Build a transparent and open culture  

Communication really is key to making your employees feel well supported. Establish mirror communication by encouraging leadership to talk about their mental health experiences. This will help boost employees to open up about anything that they’re experiencing. 

Support and signpost mental health resources 

Introduce educational and encouraging mental health content. There’s an abundance of free resources that you can share, we recommend these:

Use internal platforms to promote mindfulness, information on how to destress, disconnect or have better sleep. Make sure the content is digestible and short (maximum 10 minutes in length). Follow up with e-learning guides from third sector organizations, such as WHO, to help employees understand more about their mental health, how to stay well and how to support someone else. Digital tools are low cost, accessible and a great way to drive change.

Create a network of mental health champions

Build a network of mental health allies within your organization to help to bridge the gap between both employees and the employer. This needs to work across remote and hybrid offices too. Offer mental health first aid training to champions to ensure they'll feel confident in spotting any early signs of ill mental health. Allow champions to share their feedback and thoughts when it comes to refreshing your company's well-being policy.

Allow flexible adjustments at work

For those struggling with mental illness or maybe with side effects of medication, allow them to readjust their working hours if needed. If their role requires them to travel, allow them to travel one day earlier, to avoid early or late flights/travel options that might increase stress or anxiety. Excuse employees from post-work commitments, dinners or client functions. Alleviating this kind of pressure can go a long way in showing support.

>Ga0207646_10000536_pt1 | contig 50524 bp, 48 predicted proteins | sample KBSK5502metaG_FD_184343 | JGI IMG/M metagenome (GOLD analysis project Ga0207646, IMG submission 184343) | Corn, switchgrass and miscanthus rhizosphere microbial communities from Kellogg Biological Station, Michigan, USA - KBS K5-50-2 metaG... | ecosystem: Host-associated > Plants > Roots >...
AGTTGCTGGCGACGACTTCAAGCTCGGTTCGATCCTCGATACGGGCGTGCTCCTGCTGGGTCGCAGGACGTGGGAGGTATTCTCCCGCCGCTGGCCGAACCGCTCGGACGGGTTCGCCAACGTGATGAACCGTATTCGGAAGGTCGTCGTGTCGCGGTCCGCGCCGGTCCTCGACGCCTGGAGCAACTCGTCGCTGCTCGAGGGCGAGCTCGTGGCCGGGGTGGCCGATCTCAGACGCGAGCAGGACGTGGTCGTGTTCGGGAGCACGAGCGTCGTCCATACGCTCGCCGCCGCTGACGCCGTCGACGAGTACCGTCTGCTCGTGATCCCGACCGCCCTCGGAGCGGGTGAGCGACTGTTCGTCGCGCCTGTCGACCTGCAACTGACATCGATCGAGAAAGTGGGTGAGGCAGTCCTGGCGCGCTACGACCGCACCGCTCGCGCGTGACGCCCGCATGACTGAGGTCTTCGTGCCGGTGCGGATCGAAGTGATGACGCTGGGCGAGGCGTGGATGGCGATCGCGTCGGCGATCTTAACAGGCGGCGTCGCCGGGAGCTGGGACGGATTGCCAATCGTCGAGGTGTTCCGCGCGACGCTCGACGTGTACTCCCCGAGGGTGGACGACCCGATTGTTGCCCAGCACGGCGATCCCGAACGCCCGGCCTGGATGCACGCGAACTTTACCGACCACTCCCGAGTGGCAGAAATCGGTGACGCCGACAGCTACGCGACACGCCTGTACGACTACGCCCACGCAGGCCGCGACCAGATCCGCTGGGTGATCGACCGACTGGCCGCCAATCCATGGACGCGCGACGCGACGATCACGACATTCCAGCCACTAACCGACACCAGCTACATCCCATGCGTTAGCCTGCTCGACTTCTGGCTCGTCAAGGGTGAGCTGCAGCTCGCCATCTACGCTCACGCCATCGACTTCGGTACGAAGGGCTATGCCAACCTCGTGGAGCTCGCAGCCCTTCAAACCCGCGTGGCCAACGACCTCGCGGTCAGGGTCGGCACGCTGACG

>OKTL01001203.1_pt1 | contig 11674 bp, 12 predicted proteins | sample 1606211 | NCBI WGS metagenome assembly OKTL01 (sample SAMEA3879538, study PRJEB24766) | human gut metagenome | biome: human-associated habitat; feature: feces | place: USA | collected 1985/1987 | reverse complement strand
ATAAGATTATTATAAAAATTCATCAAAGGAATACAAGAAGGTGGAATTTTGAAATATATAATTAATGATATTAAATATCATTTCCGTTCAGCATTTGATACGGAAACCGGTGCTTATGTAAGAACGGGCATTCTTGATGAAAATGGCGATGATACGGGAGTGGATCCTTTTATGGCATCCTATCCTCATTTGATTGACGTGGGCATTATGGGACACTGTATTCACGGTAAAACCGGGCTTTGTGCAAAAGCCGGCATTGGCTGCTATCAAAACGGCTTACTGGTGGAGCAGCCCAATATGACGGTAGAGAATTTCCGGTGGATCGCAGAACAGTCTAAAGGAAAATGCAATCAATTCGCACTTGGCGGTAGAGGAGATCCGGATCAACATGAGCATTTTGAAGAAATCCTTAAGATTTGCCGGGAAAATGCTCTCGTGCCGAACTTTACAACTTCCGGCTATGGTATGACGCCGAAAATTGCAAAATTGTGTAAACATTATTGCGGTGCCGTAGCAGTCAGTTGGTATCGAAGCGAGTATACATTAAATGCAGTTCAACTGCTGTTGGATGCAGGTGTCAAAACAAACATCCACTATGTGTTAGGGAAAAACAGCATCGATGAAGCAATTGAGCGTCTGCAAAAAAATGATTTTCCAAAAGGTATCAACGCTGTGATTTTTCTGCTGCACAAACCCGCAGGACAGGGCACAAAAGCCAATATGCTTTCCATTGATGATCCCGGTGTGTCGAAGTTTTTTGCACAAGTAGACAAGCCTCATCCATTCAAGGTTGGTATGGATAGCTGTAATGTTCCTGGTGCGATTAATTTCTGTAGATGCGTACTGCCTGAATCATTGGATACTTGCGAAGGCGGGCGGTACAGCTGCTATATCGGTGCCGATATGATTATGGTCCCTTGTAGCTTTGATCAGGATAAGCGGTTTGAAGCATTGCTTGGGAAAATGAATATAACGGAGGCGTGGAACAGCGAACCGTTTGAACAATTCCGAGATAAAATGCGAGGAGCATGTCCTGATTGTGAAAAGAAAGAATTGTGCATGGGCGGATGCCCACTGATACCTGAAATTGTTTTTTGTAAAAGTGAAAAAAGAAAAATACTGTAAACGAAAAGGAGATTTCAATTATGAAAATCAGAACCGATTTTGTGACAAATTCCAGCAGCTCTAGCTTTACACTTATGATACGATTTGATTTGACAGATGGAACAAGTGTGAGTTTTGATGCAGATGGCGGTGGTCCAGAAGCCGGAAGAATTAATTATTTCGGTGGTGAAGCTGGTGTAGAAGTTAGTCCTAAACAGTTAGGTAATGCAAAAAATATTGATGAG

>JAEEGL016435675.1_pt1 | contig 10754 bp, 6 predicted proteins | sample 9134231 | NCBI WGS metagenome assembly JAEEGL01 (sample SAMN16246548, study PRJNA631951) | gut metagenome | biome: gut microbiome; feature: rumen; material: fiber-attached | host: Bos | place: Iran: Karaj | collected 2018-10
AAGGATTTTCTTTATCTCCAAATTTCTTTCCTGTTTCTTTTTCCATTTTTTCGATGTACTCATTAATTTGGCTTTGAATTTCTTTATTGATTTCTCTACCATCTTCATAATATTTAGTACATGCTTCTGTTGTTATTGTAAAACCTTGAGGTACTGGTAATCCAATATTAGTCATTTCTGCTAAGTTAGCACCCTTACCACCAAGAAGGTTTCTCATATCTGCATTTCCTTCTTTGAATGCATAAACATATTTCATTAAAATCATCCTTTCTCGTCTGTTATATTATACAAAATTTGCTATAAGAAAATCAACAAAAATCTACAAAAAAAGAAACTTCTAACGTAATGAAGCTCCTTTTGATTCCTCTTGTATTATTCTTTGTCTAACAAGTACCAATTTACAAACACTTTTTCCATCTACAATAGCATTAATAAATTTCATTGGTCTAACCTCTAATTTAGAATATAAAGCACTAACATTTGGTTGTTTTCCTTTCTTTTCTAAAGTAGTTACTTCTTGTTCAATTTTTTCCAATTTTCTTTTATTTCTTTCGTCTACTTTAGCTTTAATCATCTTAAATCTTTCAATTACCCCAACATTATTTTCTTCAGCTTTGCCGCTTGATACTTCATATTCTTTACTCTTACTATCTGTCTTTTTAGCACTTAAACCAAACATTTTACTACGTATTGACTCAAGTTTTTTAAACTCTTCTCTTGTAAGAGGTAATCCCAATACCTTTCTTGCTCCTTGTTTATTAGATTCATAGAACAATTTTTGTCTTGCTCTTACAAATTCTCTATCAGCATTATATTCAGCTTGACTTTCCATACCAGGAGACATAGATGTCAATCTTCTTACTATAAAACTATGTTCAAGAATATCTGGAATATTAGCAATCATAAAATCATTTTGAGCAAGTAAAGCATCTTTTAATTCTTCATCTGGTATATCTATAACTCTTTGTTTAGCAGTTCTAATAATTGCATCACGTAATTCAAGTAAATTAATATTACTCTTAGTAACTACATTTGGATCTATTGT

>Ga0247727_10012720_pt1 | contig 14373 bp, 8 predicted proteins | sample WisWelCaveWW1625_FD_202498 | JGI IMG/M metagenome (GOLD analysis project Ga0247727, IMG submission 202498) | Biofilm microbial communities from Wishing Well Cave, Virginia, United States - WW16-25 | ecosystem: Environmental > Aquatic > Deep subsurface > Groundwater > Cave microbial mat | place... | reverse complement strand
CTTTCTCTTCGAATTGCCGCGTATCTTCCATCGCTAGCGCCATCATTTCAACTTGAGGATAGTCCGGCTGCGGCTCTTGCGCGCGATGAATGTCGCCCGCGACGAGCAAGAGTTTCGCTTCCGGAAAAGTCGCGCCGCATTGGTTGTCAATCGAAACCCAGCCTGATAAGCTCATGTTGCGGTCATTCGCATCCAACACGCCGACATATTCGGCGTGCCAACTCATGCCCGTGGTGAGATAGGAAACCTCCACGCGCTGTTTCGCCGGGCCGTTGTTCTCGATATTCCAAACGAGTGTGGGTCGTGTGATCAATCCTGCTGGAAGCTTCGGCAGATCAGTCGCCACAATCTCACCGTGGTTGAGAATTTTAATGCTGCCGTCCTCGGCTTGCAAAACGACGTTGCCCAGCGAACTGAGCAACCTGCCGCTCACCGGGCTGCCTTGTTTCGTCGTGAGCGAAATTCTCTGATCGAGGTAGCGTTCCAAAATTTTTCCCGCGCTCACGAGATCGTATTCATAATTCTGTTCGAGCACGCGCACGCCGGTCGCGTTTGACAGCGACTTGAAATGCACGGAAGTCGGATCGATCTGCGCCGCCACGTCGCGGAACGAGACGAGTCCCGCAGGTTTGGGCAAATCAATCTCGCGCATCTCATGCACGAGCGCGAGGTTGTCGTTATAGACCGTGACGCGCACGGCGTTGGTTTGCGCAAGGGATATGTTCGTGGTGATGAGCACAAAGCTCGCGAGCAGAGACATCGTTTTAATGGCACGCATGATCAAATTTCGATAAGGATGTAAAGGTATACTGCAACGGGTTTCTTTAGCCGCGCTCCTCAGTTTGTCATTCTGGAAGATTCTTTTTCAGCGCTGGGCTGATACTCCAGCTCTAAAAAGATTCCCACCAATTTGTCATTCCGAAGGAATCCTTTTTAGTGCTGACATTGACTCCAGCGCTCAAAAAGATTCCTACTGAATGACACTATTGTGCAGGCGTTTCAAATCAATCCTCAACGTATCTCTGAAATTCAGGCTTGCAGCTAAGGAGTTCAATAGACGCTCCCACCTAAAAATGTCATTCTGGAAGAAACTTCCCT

Run mental health workshops and webinars 

Whether you’re a remote company, hybrid or an office based organization, workshops and webinars can be part of your Employee Assistance Program (EAP’s). Use National Stress Awareness month in April or World Mental Health Day in October, to help kickstart your events. There are plenty of specialists that can give advice on how to run these and more importantly what to include. Invite keynote speakers and wellness experts to give advice and insights on how to move forward in this area. 

Offer Employee Assistance Programs (EAPs)

EAPs can take the form of counseling, referrals, or follow up services. Offering access to free therapy for both mental and behavioral conditions can help ti offset concerns about costs for acute situations. By encouraging employees to take advantage of these services, will help to drive prevention rather than cure. 


Mental health, now more than ever, needs to be protected and supported. By destigmatizing mental health challenges, especially in the workplace, will help to foster a culture of trust, compassion and honesty, and surely we’re all here for that?! 

Written by
Claire
Stone
Content Specialist
at